45. 55. Applications This leads to dosimetric inaccuracies when using air containing ion chambers. Polarization in heavier atomic weight elements. This leads to a “smudging” of the Bragg's peak which is not seen in electrons. The low mass of the electron leads to greater scattering. This is of practical importance as radioactive isotopes which are produce high energy beta radiation are better stored in low atomic number materials e.g. plastics as they will lead to lesser bremsstrahlung radiation. Also higher atomic number elements are better for x ray production. The amount of radiative loss is proportional to the square of the atomic number of the material This leads to the phenomenon of greater ionization in soft tissues relative to bones. Ionization and excitation are more for low atomic materials
  46. 56. Photoelectric effect <ul><li>Photon interacts with an atom and ejects one of the orbital electron </li></ul><ul><li>Entire energy of is absorbed by atom and then transferred to atomic electron </li></ul><ul><li>Photoelectron ejected </li></ul><ul><li>Kinetic energy of ejected electron </li></ul><ul><li>hv- E B </li></ul><ul><li>vacancy is created in shell </li></ul><ul><li>Emission of characteristic x-rays </li></ul>
  47. 58. <ul><li>Auger electrons: internal photoelectric effect </li></ul><ul><li>Because the kinetic energy of k shell electron is only 0.5 kev in case of soft tissue the characteristic photon produced has very little energy and can be considered to be locally absorbed </li></ul><ul><li>Mass photoelectric coefficient </li></ul><ul><li>τ / ρ  1/E3 </li></ul><ul><li>τ / ρ  Z3 </li></ul><ul><li>Angular distribution of electrons produced in photoelectric process depend on the photon energy </li></ul>
  48. 59. <ul><li>Useful in diagnostic radiology </li></ul><ul><li>Difference in Z of various tissues such as bone, muscle, fat amplifies the difference in energy absorption </li></ul><ul><li>Also forms the basis of use of contrast material </li></ul>
  49. 60. Coherent scattering <ul><li>Also Thomson and Rayleigh scattering </li></ul><ul><li>EM wave passing near an electron and sets it into oscillation </li></ul><ul><li>The electron reradiates the energy at the same frequency as incident EM wave </li></ul><ul><li>Energy is taken from beam & is scattered in all direction </li></ul><ul><li>Same wavelength as incident beam no energy change </li></ul>
  50. 61. <ul><li>No energy is permanently taken up by irradiated material </li></ul><ul><li>Thus it is attenuation without absorption </li></ul><ul><li>Involves bound electrons so more with higher atomic no. materials and more with low photon energy </li></ul><ul><li>Important in x- ray crystallography </li></ul>
  51. 63. Correlation <ul><li> /  =  /  +  coh /  +  /  +  /  </li></ul><ul><li>total = photoelectric coherent compton pair </li></ul>
  52. 64. <ul><li>The total mass attenuation coefficient is the sum of three individual coefficients; photoelectric coefficient, mass scattering coefficient and pair production coefficient: </li></ul><ul><li>( μ / ρ ) = ( τ / ρ )+( σ / ρ )+( π / ρ ) </li></ul><ul><li>When we plot the total coefficient versus the photon energy, in different media, the following effects are seen: </li></ul><ul><li>At low energies the mass attenuation coefficient is larger, especially in high atomic number media, because of the predominance of photoelectric interactions in these circumstances. </li></ul><ul><li>That attenuation coefficient then decreases rapidly with the energy till the photon energy far exceeds the electron binding energy and Compton effect becomes the predominant mode of interaction. In between the ranges of 200 KeV- 4 MeV, Compton scattering is the predominant mode of interaction. </li></ul><ul><li>At this energy range, the mass attenuation coefficients also become independent of the atomic number and actually become more for soft tissues, which have more hydrogen content. </li></ul><ul><li>Beyond 4 MeV pair production results in increasing mass attenuation coefficients specially for high atomic number elements. </li></ul><ul><li>Thus very high-energy radiations (> 20 MeV) are less-penetrating than some lower energy radiations and are not used in radiotherapy!! </li></ul>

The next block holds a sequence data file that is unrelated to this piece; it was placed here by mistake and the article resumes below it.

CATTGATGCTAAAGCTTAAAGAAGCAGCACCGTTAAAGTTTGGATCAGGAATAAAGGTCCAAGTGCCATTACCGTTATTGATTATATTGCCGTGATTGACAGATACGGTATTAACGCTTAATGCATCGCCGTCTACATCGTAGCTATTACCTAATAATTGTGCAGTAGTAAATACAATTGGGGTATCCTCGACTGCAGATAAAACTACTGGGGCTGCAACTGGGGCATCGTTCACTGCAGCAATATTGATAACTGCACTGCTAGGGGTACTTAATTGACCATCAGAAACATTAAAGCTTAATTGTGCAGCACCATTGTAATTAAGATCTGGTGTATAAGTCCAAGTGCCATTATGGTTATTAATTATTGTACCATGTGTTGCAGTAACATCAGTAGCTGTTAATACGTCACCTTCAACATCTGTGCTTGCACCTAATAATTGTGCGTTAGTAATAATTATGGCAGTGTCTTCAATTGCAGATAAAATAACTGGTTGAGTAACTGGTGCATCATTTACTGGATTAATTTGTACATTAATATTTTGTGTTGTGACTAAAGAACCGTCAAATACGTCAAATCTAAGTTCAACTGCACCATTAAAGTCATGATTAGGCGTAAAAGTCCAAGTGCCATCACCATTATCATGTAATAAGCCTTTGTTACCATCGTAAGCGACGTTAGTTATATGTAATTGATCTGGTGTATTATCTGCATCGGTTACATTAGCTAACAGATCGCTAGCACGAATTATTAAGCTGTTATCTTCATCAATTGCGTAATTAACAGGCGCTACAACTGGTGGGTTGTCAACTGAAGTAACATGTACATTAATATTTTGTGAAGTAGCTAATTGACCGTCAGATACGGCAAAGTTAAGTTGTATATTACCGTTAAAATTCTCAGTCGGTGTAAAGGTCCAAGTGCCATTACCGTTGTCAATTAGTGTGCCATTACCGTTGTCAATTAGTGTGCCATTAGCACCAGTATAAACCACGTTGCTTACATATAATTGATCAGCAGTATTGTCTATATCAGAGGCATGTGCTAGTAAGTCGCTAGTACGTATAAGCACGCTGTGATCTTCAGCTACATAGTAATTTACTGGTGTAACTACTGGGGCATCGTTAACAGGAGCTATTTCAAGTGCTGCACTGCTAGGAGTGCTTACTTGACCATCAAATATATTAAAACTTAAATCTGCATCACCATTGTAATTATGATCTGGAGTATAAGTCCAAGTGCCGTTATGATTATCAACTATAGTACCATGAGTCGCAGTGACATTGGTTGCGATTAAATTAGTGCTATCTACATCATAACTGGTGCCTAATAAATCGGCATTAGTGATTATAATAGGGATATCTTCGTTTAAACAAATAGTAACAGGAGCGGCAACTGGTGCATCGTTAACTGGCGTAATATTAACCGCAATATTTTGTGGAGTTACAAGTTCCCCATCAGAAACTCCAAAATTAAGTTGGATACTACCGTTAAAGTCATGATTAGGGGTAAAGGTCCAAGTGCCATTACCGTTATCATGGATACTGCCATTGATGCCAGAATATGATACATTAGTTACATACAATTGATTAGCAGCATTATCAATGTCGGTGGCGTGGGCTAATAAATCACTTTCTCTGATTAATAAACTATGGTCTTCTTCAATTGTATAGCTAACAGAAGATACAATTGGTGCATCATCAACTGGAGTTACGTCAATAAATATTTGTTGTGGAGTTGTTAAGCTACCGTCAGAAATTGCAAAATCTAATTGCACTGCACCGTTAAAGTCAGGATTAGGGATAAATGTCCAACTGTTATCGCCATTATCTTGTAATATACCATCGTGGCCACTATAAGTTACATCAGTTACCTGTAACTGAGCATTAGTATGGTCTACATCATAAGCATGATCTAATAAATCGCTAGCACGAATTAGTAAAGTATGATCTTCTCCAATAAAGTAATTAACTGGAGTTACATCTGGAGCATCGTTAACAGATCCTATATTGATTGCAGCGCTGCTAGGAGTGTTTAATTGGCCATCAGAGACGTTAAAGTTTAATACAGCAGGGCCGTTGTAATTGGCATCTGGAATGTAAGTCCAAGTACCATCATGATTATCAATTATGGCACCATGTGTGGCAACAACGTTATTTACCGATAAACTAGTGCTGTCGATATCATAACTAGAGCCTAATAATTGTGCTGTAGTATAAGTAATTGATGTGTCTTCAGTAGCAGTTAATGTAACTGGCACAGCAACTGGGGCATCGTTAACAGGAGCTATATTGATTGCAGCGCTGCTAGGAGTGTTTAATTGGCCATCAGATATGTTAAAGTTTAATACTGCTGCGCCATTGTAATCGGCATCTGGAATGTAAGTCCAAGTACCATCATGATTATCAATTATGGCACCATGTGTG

53. 66. <ul><ul><li>Up to 50KeV – PE effect is important. </li></ul></ul><ul><ul><li>60 KeV - 90 KeV – Both PE and Compton effects are important. </li></ul></ul><ul><ul><li>200 KeV – 4 MeV – Compton effect is increasingly important. </li></ul></ul><ul><ul><li>Beyond 20 MeV – Pair production becomes important. </li></ul></ul>
  54. 69.    0 0 0 0 0 7 50 95 84 16 100.00 50 50 24.00 23 77 10.00 6 94 4.00 0 100 0.150 0 93 0.060 0 50 0.026 0 5 0.01 Relative no. of interaction Photon energy (MeV)
  55. 70. Conclusion <ul><li>The three major forms of interaction of radiation with matter, which are of clinical importance in radiotherapy are: </li></ul><ul><ul><li>Compton effect. </li></ul></ul><ul><ul><li>Photoelectric effect. </li></ul></ul><ul><ul><li>Pair production. </li></ul></ul><ul><li>Out of these, the Compton effect is the most important in modern-day megavoltage radiation therapy. </li></ul><ul><li>The reduced scattering suffered by high-energy radiation as well as the almost homogeneous tissue dosage is primarily due to the Compton effect. </li></ul><ul><li>The photoelectric effect is of primary importance in diagnostic radiology and has only historical importance in present day radiotherapy. </li></ul><ul><li>Despite several decades of research, photon-beam still constitute the main therapeutic modality in radiotherapy, because of several unresolved technical problems with the use of particulate radiation. </li></ul>